Finding a new balance in Vienna: Alessandra Ferri

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It is shortly after the announcement of her appointment as artistic director of the Vienna State Ballet, that I meet with Alessandra Ferri at the Royal Opera House, London. She tells me she has just been rehearsing Francesca Hayward and Alexander Campbell in Manon. “This is his last show before he goes off to direct the Royal Academy of Dance,” she says. “He needs to be completely abandoned to the character. When you get to your last show, it must be for yourself, not for anybody else!”

In June, Ferri will hang up her own shoes for good, appearing in a role created for her in 2015, in the New York premiere of Wayne McGregor’s Woolf Works with American Ballet Theatre. I ask her what it will be like to revisit it with another company. She explains, “After The Royal Ballet, I did it with La Scala, so it won’t be the first time. It’s very interesting when you’re doing a familiar piece. You have different energy, dynamics, style and it does reflect on the way you approach the role. Your relationship to your partner or whoever you interact with, is fresh. It’s great because you don’t fall into the trap of doing it the same as before. It’s stimulating and forces me to get in deeper.

“The experience of knowing the role very well, having had it created for me,” Ferri continues, “is very nice because I feel I can lead them into the ballet. I can be somewhat of an anchor to follow, like the leader of the pack. I think with ABT, it will be a very special feeling because I have such a history with them, the city, the stage at the Metropolitan Opera House. I know it will be the last time I do it.”

Alessandra Ferri rehearsing with Edward Watson of The Royal Ballet

© Andrej Uspenski

I have to press her on this – will it really be the last time? She is unequivocal: “Yes, for sure! I know I’ve said this before, but now my life is taking off in a different direction. I’m very excited about it and I’m 100% committed. At this stage in my life, dancing takes up the whole day, for my body, the training. I have the energy for one thing or the other. I think when you’re 35, you can do both things but at my age it’s too difficult. It makes no sense. I’m ready to be on the other side.”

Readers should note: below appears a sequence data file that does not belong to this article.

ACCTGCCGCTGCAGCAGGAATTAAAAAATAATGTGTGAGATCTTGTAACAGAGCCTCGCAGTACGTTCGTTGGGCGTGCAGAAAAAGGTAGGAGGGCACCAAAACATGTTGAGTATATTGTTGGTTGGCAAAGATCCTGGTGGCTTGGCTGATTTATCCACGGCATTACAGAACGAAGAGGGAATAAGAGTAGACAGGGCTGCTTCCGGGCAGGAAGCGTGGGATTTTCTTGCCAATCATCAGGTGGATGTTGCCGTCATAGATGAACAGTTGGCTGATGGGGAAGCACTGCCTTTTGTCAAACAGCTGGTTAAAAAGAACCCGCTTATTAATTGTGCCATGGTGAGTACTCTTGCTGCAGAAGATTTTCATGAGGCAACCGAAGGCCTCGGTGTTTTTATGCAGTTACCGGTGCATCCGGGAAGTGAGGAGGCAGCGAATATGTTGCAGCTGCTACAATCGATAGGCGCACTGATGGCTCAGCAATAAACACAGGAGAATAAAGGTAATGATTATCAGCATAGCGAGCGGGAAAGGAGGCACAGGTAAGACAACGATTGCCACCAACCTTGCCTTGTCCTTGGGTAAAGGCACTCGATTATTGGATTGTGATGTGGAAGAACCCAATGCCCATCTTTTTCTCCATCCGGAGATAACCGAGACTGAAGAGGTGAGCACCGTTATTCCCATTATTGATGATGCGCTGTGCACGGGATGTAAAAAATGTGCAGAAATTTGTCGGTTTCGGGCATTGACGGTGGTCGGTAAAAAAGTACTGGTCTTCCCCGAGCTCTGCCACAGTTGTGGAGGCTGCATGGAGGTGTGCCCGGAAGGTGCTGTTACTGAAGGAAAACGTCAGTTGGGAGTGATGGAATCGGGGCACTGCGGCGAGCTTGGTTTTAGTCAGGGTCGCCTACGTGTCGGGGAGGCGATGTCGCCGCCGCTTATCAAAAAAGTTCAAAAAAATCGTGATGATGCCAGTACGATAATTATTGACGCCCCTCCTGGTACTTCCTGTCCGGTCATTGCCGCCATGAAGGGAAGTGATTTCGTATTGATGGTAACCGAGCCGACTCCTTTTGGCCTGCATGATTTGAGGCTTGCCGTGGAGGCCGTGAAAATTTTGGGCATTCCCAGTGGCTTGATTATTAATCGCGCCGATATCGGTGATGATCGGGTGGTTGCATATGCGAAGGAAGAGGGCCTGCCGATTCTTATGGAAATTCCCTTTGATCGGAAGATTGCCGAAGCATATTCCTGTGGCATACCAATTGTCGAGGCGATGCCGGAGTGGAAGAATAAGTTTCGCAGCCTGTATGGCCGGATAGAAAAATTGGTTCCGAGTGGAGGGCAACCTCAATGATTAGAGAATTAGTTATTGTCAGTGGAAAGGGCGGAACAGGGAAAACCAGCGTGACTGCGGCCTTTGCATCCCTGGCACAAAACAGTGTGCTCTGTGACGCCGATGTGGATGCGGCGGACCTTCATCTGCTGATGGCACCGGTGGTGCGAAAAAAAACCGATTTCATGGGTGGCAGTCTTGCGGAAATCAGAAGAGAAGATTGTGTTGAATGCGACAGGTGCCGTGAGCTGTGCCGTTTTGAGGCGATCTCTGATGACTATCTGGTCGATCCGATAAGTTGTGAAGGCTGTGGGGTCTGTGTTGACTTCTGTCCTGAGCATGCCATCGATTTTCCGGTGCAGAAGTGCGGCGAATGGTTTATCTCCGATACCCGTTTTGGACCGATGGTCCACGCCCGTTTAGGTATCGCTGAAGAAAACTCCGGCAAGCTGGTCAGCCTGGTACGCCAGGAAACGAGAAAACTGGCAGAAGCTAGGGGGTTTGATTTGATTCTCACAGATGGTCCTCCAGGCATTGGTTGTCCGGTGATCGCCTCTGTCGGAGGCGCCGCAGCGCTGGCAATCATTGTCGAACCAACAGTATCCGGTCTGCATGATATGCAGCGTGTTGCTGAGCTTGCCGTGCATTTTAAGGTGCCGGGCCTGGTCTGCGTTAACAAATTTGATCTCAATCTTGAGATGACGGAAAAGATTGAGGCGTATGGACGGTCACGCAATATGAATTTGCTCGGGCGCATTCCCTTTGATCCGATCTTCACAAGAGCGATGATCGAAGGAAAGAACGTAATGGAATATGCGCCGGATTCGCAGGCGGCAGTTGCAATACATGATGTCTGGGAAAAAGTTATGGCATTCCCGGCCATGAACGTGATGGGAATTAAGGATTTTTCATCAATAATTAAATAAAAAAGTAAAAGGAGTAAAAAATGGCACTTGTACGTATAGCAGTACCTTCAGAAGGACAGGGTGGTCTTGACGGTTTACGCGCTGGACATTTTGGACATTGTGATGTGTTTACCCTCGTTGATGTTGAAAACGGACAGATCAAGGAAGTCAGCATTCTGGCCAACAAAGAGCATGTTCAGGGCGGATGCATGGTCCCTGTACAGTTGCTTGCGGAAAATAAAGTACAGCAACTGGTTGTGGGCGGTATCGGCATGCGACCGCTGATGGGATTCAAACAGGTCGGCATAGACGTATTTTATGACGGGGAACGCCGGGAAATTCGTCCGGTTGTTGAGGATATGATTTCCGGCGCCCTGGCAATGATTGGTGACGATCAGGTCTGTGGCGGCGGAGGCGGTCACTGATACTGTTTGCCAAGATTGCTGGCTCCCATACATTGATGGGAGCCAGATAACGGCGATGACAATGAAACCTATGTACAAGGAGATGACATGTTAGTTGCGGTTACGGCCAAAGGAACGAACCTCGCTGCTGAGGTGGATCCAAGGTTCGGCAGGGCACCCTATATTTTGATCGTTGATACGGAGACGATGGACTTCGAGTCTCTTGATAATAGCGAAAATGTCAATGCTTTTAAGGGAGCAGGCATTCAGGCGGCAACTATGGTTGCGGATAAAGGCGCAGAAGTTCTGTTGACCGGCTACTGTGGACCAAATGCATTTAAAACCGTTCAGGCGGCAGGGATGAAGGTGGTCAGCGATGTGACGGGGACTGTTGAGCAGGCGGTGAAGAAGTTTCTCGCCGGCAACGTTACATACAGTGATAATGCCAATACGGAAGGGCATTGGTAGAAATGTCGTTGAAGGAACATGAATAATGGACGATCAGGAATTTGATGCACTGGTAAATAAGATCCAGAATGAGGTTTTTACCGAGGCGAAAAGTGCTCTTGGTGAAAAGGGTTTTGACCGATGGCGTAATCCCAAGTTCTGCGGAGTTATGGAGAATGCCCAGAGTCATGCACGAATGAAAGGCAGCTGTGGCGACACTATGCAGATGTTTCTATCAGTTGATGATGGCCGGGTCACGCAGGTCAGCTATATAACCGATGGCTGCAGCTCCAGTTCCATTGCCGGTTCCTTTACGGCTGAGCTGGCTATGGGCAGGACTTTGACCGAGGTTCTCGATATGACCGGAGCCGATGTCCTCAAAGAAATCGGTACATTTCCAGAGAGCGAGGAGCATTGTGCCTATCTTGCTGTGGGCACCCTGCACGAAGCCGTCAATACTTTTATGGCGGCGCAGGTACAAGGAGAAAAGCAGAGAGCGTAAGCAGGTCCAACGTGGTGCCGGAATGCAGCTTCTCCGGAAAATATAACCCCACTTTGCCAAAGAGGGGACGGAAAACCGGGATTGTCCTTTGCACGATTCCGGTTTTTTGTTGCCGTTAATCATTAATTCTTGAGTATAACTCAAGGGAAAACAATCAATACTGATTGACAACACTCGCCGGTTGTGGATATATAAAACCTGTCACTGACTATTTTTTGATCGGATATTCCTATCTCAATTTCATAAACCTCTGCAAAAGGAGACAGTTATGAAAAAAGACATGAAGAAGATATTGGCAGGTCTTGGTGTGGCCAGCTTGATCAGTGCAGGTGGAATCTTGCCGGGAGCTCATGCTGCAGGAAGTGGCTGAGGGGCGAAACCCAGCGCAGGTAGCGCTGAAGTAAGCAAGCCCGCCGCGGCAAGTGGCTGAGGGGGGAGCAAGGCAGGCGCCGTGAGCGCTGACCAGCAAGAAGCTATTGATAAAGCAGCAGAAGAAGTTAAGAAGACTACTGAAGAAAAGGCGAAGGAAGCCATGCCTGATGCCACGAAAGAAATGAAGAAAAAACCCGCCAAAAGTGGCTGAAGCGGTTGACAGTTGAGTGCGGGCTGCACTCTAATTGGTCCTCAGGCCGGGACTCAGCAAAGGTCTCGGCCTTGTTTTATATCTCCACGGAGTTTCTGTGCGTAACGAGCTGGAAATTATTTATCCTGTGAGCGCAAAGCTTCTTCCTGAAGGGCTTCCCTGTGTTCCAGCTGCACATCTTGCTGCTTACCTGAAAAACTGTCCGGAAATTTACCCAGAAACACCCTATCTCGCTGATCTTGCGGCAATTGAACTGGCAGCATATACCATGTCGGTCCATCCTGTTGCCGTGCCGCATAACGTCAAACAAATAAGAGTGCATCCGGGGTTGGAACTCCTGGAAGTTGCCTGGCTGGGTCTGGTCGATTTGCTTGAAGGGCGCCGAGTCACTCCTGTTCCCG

I’m curious to know a little more about her coaching. “I don’t think it’s necessary to have danced everything in order to coach something,” she says. “Anyone who has had a vast career, has learned so much about dance generally. If you have an eye that can help with the technique, the refinement, in order to let that technique speak – because that’s what it’s about, you can do it with any role.”

Alessandra Ferri in Act 3 of Wayne McGregor’s Woolf Works

© Tristram Kenton

What about coaching the men? “I don’t find it difficult with technique, but I’m not very good at helping them with the partnering because I’ve never really concerned myself with that!” We burst out laughing, “I always had amazing partners. You know, that was their job, I had mine!” More laughter, “I have been lucky in that when I was coaching Manon, we had Ed Watson in the studio with us and we did it together. I don’t know what it takes to lift, but I was able to tell the girl how to help.”

I’m curious to know if she would ever consider doing any character roles such, as Lady Capulet in Romeo and Juliet. Without drawing breath she replies, “No, no, no! I’m not looking to be on stage anymore. I want to be there for the dancers.”

Alessandra Ferri and Gary Avis in Act 1 of Wayne McGregor’s Woolf Works

© Tristram Kenton

The plan is to stop dancing after her last performance of Woolf Works – but is there a caveat? “Well, you know I was supposed to stop after doing Woolf Works here in London and then I had a very sweet phone call from John Neumeier two weeks after. I’d already put my shoes in the closet. I thought he was going to ask me to coach but he asked me to do his Nijinsky!” She couldn’t refuse. “It’s one thing to do something that was created on you but to do a completely new role at this stage in my career…”  

She explains that although she does not officially begin her tenure in Vienna until September 2025, she is travelling over regularly to get to know the company. “I’m doing the planning. It’s not a question of just picking ballets that we want to do, but we have to find out if it can be done. Does it fit in with the opera? It’s quite complex, a big puzzle. I like it a lot, which for me, is quite surprising! I knew I would be alright working with the dancers, but I’m actually really enjoying the management part. After 40 years of working in lots of different companies, I actually know more than I think.”